Early civilizations have been developing due to a range of different conditions. Geography is one of the main factors that shaped the ancient cultures. The climate allowed the people to gain big harvests and to increase population. Mesopotamia, the Indus Valley civilization, and Ancient Egypt are three ancient civilization that have been influenced greatly by the geographical conditions and largely depended on the rivers they were located at.
All ancient civilizations were based on the sources of water, such as rivers which allowed to cultivate land. For example, Mesopotamia was located between the rivers Tigris and Euphrates. The fertility of soil played an important role in the development of the civilization, since food security was the basis of the stability in the society (Altaweel & Palmisano, 946). This stability allowed the people to shift towards art, inventions, literature, and overall expansion. Food volume influenced the hierarchy within the society and social structures in the region. All over the Mesopotamia there were city-states that were fighting each other in order to get control over the water and fertile land. Thus, despite the fact that Mesopotamian land was fertile, there was still a lack in some resources, for example, in valuable minerals.
Each city-state had a centralized worship system based on temples. This system was aimed to control the harvest since the irrigation systems sometimes could not hold enough water to prevent harvest overflow. Later, each city-state developed its own religious practices, and the cultures became more variable. The same system of worship can be found in Ancient Egypt, where the annual inundation defined the whole culture and philosophy of people.
Along with Mesopotamia civilization, there was also the Indus Valley Civilization that occurred before 3000 BCE. Indus River was the main flow that provided this civilization with harvest and fertile land. The Indus Valley was isolated due to a chain of mountains, which made it unique (Jamison, 243). The agriculture of this civilization was highly dependent on monsoons, as part of its territory was situated in the Indus Valley desert, one of the driest places on the planet. It led to a number of features that differed these civilizations from Mesopotamia. For example, in a Mesopotamian city-state, there usually was a large building or temple, around which other houses were located. In the Indus Valley civilization, on the contrary, there were no large palaces, temples, or buildings. There were only houses of a standard size that had a well and a toilet connected to a highly developed sewage system. The Indus Valley collapsed due to the drying of the Saraswati river, which led to a climate change. It is also said that due to a huge flood all the agriculture was destroyed that made the people of the Indus Valley migrate.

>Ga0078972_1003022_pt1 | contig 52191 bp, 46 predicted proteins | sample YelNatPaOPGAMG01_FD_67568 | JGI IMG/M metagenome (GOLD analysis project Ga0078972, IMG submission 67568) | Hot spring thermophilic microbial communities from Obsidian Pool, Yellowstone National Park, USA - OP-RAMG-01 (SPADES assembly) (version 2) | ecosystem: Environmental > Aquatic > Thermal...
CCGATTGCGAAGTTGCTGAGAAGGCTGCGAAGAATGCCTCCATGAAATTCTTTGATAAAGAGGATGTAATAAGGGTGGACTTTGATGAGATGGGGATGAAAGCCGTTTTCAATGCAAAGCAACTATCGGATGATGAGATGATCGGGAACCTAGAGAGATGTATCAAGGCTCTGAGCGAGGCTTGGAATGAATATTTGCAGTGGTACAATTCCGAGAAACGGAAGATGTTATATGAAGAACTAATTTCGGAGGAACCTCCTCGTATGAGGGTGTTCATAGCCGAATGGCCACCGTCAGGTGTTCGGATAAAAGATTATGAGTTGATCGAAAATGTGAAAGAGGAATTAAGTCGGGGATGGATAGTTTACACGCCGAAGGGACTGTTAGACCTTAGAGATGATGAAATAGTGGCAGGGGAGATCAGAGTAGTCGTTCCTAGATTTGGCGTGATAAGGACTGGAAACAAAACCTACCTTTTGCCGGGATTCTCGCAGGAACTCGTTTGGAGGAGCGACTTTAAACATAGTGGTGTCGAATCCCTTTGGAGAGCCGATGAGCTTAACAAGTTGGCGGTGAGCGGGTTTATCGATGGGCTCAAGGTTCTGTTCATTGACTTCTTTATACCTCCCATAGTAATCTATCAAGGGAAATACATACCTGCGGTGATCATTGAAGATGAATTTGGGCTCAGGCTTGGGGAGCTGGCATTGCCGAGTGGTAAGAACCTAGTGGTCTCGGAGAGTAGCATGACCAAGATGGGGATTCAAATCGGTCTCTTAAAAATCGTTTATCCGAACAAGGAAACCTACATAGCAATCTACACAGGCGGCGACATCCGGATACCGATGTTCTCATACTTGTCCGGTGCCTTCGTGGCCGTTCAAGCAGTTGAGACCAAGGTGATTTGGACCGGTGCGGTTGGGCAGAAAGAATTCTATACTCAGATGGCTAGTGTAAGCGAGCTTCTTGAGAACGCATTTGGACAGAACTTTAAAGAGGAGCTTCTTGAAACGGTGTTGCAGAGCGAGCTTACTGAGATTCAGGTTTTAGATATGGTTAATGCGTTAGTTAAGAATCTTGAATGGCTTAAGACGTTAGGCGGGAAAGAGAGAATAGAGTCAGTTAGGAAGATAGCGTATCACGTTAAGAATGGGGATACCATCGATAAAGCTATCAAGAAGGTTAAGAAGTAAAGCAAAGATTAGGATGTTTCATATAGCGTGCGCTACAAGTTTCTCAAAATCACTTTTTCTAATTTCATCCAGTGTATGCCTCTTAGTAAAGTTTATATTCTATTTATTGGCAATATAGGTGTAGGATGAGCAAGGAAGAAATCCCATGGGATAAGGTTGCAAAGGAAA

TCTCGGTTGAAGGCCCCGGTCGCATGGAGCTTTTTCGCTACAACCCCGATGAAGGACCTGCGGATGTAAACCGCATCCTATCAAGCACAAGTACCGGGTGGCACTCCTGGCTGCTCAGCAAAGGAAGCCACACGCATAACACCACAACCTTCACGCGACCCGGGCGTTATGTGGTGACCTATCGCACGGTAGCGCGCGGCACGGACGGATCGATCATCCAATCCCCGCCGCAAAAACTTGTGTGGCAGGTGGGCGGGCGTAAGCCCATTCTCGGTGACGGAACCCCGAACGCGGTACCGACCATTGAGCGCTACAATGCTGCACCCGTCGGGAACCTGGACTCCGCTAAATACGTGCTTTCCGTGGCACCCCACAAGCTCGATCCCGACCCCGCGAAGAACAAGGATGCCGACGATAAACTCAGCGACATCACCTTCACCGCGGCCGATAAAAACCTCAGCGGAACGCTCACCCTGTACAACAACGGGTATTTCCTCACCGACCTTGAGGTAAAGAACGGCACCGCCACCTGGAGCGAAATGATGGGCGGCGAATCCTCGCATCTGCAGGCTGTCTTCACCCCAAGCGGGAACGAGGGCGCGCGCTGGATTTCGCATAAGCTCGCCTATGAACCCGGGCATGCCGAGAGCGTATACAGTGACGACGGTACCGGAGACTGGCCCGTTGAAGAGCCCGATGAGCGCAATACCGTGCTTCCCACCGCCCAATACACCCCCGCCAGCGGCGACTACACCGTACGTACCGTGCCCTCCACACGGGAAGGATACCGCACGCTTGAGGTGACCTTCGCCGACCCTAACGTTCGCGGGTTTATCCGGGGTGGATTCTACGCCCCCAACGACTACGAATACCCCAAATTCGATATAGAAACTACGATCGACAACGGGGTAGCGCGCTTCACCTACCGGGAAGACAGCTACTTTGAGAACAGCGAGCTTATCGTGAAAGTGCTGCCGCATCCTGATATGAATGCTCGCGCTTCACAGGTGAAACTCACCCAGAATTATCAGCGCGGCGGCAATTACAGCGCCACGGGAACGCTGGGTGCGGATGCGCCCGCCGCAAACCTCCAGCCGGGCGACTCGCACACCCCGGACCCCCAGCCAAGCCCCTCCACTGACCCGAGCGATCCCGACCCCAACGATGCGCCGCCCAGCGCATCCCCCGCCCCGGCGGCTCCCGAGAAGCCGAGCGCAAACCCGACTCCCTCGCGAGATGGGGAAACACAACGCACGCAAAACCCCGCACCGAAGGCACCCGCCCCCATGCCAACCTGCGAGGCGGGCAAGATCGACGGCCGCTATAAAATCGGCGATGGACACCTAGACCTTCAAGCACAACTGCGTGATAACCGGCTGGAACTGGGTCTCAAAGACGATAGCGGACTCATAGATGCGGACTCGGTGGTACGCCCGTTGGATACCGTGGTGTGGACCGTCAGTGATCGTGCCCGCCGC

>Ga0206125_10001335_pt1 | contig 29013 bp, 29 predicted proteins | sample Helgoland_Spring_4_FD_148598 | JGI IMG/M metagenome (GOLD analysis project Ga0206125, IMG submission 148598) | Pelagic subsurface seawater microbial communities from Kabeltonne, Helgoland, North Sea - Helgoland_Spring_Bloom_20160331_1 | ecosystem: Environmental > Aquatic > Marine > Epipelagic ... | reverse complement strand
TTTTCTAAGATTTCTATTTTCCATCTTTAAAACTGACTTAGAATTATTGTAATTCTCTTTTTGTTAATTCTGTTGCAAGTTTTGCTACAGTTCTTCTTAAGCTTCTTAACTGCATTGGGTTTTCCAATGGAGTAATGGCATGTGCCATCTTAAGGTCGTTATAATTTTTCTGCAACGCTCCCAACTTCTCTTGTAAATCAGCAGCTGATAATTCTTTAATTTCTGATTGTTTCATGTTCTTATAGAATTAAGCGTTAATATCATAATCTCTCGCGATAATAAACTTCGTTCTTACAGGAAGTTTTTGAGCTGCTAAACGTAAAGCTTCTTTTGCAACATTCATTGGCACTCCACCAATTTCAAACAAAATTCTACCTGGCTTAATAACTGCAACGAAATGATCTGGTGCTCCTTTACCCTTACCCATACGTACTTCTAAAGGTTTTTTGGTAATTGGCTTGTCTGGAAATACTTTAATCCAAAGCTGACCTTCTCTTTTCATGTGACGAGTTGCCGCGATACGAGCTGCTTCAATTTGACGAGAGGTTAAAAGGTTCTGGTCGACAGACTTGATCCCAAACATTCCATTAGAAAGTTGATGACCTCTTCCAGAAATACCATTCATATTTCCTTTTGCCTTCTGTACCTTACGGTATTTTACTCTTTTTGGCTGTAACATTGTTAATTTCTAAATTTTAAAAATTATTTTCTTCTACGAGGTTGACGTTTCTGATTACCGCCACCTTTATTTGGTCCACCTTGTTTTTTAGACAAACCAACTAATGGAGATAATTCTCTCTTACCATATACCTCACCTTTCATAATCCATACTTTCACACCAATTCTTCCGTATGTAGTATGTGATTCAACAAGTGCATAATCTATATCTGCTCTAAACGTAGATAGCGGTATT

The same dependance on the rivers can be seen in the Ancient Egyptian civilization. It was located in the delta of the River Nile and branched out in the north of Africa. The conditions in which the Ancient Egypt existed would be extremely difficult to survive without the proximity of the Nile. Thus, the state was isolated by the desert and rather small which made it easy to gain control all over it. It led to the strong leadership which was presented by the pharaoh dynasties. Nile was the only source of water in Egypt, and this isolation provided Pharaoh with immense power. Thus, the Nile was the cornerstone of Ancient Egyptian civilization. Its annual inundations also influenced the whole philosophy and religion of Ancient Egyptians (Anthony, 3). They believed that their environment and their life was the blessing of gods. The weather conditions also defined the attitude to the hygiene and the style of clothes that would make it more comfortable to live in hot weather. Thus, the influence of the geography on the culture of Egypt was immense.
Thus, the development of ancient civilizations largely depended on their environment. Ancient Egypt, the Indus Valley Civilization, and Mesopotamia were isolated due to natural reasons and were developing in a unique way. All these civilizations were centered around the water source which made it possible to cultivate land. Stable harvests allowed the people to focus more on arts, religion, and culture. Thus, geography was an extremely important factor defining the development of ancient civilizations.